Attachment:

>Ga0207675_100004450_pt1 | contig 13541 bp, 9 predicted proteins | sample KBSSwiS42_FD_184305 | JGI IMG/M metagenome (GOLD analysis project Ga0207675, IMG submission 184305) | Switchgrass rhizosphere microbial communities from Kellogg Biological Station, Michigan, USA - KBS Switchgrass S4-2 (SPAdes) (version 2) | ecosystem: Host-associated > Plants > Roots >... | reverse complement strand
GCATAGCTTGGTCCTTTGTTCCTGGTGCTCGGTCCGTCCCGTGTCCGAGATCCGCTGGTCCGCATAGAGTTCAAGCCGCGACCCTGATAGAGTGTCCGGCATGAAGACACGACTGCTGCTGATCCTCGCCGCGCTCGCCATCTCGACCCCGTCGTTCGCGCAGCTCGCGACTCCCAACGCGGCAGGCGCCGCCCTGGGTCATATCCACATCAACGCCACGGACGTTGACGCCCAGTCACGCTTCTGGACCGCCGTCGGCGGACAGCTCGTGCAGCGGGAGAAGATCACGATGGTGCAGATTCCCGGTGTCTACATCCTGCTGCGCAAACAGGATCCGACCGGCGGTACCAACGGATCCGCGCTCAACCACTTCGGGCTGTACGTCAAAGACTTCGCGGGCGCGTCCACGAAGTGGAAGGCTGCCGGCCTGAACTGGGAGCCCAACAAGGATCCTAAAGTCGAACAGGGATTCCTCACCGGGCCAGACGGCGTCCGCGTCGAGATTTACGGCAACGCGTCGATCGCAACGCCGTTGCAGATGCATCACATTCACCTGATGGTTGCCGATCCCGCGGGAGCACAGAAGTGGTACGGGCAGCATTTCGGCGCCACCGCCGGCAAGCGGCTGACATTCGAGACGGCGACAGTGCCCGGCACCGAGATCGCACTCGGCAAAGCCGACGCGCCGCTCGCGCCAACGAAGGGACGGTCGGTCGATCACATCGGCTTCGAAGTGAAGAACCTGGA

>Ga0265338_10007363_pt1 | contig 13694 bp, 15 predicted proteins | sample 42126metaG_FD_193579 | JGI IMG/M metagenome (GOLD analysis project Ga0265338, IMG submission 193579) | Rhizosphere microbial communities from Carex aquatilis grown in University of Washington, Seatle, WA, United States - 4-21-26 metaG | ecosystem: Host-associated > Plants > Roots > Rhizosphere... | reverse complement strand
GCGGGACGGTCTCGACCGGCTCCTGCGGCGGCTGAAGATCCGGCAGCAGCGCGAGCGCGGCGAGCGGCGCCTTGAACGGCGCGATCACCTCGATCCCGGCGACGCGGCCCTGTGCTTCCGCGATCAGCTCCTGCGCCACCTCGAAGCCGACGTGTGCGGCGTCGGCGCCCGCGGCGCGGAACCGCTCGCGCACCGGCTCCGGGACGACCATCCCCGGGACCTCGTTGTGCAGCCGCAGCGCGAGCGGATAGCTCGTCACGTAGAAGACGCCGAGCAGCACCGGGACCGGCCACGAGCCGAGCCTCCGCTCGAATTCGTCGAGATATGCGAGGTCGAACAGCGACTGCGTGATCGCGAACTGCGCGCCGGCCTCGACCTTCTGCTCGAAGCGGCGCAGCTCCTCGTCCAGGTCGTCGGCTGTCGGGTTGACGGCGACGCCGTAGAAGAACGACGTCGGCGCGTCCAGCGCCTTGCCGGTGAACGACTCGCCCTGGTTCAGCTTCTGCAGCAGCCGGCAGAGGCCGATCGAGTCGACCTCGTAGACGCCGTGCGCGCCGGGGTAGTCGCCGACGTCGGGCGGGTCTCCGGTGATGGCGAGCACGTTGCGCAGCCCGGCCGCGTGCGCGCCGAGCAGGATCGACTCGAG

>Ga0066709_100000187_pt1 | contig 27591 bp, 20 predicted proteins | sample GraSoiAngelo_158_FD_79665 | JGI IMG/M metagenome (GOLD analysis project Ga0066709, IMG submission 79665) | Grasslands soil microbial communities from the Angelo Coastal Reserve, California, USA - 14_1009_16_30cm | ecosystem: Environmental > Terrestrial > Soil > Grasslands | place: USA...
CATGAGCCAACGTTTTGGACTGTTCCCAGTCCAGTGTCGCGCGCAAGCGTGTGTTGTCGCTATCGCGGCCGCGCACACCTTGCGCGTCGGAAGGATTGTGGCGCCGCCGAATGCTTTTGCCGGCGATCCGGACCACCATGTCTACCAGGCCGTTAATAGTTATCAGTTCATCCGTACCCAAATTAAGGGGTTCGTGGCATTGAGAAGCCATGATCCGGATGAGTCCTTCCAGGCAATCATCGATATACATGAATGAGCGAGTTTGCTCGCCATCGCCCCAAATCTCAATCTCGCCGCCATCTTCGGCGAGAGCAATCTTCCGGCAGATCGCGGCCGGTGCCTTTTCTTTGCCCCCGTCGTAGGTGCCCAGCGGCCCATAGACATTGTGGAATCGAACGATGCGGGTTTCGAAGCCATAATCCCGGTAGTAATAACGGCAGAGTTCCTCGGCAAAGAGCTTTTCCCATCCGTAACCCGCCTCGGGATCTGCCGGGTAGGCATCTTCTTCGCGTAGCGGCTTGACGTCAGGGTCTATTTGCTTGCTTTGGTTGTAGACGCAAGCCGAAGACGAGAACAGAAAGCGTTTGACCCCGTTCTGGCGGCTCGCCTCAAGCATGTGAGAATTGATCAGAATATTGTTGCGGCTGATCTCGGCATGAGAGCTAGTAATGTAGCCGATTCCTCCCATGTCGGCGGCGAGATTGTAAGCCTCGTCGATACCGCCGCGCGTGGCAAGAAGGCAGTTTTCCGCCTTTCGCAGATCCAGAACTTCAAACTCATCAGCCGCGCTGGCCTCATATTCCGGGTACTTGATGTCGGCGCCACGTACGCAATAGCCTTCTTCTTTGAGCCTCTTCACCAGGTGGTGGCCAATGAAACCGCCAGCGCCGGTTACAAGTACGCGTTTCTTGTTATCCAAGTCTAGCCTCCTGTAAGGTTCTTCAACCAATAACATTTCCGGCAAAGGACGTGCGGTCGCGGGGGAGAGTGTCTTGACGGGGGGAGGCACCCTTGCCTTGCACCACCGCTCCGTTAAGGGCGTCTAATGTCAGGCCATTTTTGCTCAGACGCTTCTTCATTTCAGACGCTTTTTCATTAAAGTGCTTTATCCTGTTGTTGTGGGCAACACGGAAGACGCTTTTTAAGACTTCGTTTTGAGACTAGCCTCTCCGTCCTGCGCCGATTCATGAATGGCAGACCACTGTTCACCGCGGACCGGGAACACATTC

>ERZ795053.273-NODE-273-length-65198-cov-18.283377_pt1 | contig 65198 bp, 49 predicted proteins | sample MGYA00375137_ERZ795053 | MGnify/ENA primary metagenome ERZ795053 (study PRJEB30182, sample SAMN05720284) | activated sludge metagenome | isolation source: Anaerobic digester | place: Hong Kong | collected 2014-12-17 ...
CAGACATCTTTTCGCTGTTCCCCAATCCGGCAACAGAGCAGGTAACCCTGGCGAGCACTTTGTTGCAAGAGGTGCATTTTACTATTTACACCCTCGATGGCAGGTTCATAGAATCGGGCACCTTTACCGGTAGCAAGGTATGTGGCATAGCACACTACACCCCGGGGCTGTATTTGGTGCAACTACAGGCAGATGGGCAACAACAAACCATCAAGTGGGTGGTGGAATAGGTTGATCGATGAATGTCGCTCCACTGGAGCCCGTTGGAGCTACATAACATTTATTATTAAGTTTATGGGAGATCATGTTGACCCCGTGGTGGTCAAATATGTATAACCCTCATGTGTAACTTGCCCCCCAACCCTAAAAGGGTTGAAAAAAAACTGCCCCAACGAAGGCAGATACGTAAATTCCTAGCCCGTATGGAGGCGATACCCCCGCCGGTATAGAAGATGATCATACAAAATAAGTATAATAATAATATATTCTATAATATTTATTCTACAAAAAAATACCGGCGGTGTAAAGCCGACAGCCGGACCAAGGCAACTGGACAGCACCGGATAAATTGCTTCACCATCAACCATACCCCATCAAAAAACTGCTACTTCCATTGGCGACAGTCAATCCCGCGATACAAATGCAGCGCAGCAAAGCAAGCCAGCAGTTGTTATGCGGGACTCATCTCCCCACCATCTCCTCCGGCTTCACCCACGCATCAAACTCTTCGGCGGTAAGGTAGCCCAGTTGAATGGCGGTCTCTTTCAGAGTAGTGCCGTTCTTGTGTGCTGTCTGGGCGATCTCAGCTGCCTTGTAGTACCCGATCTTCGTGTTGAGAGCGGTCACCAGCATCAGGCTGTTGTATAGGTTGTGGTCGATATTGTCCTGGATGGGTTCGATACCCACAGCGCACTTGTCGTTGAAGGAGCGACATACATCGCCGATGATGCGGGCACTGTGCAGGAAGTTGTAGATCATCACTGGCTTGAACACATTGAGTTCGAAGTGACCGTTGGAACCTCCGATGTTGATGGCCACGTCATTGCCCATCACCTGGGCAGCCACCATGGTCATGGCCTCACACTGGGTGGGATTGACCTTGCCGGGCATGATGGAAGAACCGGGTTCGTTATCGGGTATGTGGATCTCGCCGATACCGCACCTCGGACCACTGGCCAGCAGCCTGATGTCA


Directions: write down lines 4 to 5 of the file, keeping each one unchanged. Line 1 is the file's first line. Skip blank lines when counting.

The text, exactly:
GCGGGACGGTCTCGACCGGCTCCTGCGGCGGCTGAAGATCCGGCAGCAGCGCGAGCGCGGCGAGCGGCGCCTTGAACGGCGCGATCACCTCGATCCCGGCGACGCGGCCCTGTGCTTCCGCGATCAGCTCCTGCGCCACCTCGAAGCCGACGTGTGCGGCGTCGGCGCCCGCGGCGCGGAACCGCTCGCGCACCGGCTCCGGGACGACCATCCCCGGGACCTCGTTGTGCAGCCGCAGCGCGAGCGGATAGCTCGTCACGTAGAAGACGCCGAGCAGCACCGGGACCGGCCACGAGCCGAGCCTCCGCTCGAATTCGTCGAGATATGCGAGGTCGAACAGCGACTGCGTGATCGCGAACTGCGCGCCGGCCTCGACCTTCTGCTCGAAGCGGCGCAGCTCCTCGTCCAGGTCGTCGGCTGTCGGGTTGACGGCGACGCCGTAGAAGAACGACGTCGGCGCGTCCAGCGCCTTGCCGGTGAACGACTCGCCCTGGTTCAGCTTCTGCAGCAGCCGGCAGAGGCCGATCGAGTCGACCTCGTAGACGCCGTGCGCGCCGGGGTAGTCGCCGACGTCGGGCGGGTCTCCGGTGATGGCGAGCACGTTGCGCAGCCCGGCCGCGTGCGCGCCGAGCAGGATCGACTCGAG

>Ga0066709_100000187_pt1 | contig 27591 bp, 20 predicted proteins | sample GraSoiAngelo_158_FD_79665 | JGI IMG/M metagenome (GOLD analysis project Ga0066709, IMG submission 79665) | Grasslands soil microbial communities from the Angelo Coastal Reserve, California, USA - 14_1009_16_30cm | ecosystem: Environmental > Terrestrial > Soil > Grasslands | place: USA...